Ever thought how your love language can extend beyond the relationship that you are in, and that your own children have a specific love language. And similar to my daughter, if your child's love language is words of affirmation then you would know that what and how you say it matters. We are currently working on organizational skills and being responsible. During a conversation with my oldest daughter, it was revealed to me that she is attached to words and the meaning behind it. At that moment I pondered on her explanation and put that conversation in the back of my mind, knowing to revisit again.
Often times I leave for work early in the mornings. Because I am first up and out of the house, I only have time to wake her up, give a few reminders, then I’m off to work. One morning, I woke her up before going to exercise, I kept my same routine but this time I said, “can you show me how responsible you are by getting ready for school?”. When I came back, she was fully dressed, bookbag packed, coat beside her, she was completely ready for school. She showed me how responsible she was. The mommy in me smiled for joy because she showed me what I already knew. She jumped up so fast, rattled off everything she had done to show me how responsible she had been.
I smiled excitedly responded with a “thank you so much for showing me how responsible you are” and giving her a hi-five. I was able to yield the results I wanted by saying things in a way that made her feel valued and appreciated, rather than barking orders as if she is less of me.
Children-like many adults are motivated when there is value in what they’re doing.
Of course, while we learn our child not everyone can take the time to learn our babies or know how to address/respond to them. Recently my daughter’s teacher emailed me about her forgetting to turn in her homework, he said she should have the cognizance to remember things and it never fails she’s forgetting things in a different classroom. (EXCUSE ME BUT WHO ARE YOU TALKING TO…What was really going through my mind along with every emotion ready to let him have it plus some.) However, God has delivered me from that side, so I let the email draft sit in my inbox and shared it with my best friend who works in education. She was able to give me an insight on the teachers’ side and how they would read the email. Which of course I didn’t like but it gave me time to stop and think (cause you know that teacher was about to feel my raft). In that moment of processing the previous conversation with Alexa came to the forefront…She is attached to words and meaning behind it. THAT’S IT.
Here are a few examples on the difference of words and their meanings:
“Good job” vs “that was awesome that you remembered to fill the dishwasher without me asking you”.
Good job is closed ended and doesn’t specifically name what your child(ren) was good at. It also can appear dismissive. Specifically naming the behavior/action your child did and giving that hi five in the end shows that you noticed their efforts and you value their decisions.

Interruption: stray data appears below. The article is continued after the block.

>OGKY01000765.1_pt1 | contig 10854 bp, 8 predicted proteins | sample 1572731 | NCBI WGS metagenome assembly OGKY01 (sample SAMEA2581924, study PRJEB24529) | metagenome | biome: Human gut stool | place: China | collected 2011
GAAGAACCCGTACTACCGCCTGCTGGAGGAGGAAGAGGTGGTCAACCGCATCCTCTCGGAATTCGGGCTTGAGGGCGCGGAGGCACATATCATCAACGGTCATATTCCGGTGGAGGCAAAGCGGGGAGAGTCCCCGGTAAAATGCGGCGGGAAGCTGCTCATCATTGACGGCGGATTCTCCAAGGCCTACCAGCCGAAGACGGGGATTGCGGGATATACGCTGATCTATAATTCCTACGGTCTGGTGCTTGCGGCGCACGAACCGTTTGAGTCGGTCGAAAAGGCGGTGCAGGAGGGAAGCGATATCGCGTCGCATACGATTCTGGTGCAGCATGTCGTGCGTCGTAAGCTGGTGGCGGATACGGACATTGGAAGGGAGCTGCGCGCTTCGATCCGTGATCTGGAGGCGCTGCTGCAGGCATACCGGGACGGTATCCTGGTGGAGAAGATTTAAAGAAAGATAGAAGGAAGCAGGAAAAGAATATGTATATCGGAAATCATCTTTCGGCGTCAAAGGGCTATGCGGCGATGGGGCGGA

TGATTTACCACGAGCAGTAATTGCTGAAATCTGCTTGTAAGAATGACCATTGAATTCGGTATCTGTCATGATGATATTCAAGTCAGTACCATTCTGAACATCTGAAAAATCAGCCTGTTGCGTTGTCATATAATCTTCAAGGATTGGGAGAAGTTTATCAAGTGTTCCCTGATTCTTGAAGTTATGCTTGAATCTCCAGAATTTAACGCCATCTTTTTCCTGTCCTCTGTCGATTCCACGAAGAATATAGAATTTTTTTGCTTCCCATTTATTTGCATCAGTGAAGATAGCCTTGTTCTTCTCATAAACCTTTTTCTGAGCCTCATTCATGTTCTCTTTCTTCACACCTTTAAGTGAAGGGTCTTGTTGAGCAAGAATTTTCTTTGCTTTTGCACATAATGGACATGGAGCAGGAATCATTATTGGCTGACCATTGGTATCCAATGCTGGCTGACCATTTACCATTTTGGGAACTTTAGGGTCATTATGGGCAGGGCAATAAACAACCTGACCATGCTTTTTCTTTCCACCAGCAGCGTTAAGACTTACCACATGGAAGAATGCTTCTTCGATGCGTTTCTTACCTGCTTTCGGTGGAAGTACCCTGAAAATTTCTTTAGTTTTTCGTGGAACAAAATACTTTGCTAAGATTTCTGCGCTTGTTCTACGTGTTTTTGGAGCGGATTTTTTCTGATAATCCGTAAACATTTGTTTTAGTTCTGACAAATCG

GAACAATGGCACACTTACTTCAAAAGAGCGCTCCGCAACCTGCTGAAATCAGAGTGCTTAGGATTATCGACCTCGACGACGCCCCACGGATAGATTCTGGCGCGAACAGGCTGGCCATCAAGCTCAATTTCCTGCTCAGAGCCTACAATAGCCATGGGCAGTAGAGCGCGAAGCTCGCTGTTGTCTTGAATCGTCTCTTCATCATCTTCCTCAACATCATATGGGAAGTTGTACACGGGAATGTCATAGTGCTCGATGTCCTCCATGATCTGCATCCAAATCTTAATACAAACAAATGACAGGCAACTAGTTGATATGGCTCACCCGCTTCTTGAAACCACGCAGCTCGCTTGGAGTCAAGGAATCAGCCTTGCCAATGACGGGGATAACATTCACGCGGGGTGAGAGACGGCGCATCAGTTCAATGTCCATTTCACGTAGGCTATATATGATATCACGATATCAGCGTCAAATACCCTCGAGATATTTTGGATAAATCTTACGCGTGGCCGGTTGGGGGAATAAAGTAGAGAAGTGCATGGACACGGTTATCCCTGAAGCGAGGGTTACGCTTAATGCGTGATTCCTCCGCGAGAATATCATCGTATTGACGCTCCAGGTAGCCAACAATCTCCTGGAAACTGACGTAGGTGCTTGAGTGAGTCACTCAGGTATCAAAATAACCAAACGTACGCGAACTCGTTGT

“How was school” vs “Tell me about your day, what was the best/worst part of your day?”
Asking open ended questions allows you to bond and, really find out the issues at school and a time for them to download everything from their day. Asking open ended questions can also teach your children what it looks like to be an active listener.
I remember growing up with the threat of a belt or switch if we didn’t meet our parents’ expectations. That’s my husband’s suggestion of reprimand, making me the bad guy, but I’m more so of the parent that says, “let’s talk about it to understand why those actions are not appropriate”. My kids are quick to change and maintain the behavior rather than continuing the cycle of ideal threats/punishments/taking something away, and the behavior is still the same.
Therefore, when her teacher said those things to me, as an adult, I began to think, he has not learned an effective way to communicate with my daughter. What is he saying to my child? Is he talking to my child the way that I know to speak to her? Is he speaking to her with words of encouragement or is he speaking to her in a manner that is perceived as negative? Now I am able to finish my draft that is sitting in my email for this teacher.
Being a parent also means being the advocate when they are not in your presences. Knowing your children’s love language is a benefit in their development and it allows others to learn how to effectively communicate with them.
What are your children’s love language? Have you thought about it? Do their teachers know their love language? Share with me your child’s love language and how did you come to that conclusion. Here’s a link to do a live language quiz with your child as well.
Take the quiz and let’s chat about the results. It’s a cute way to do “would you rather” or “this or that” game.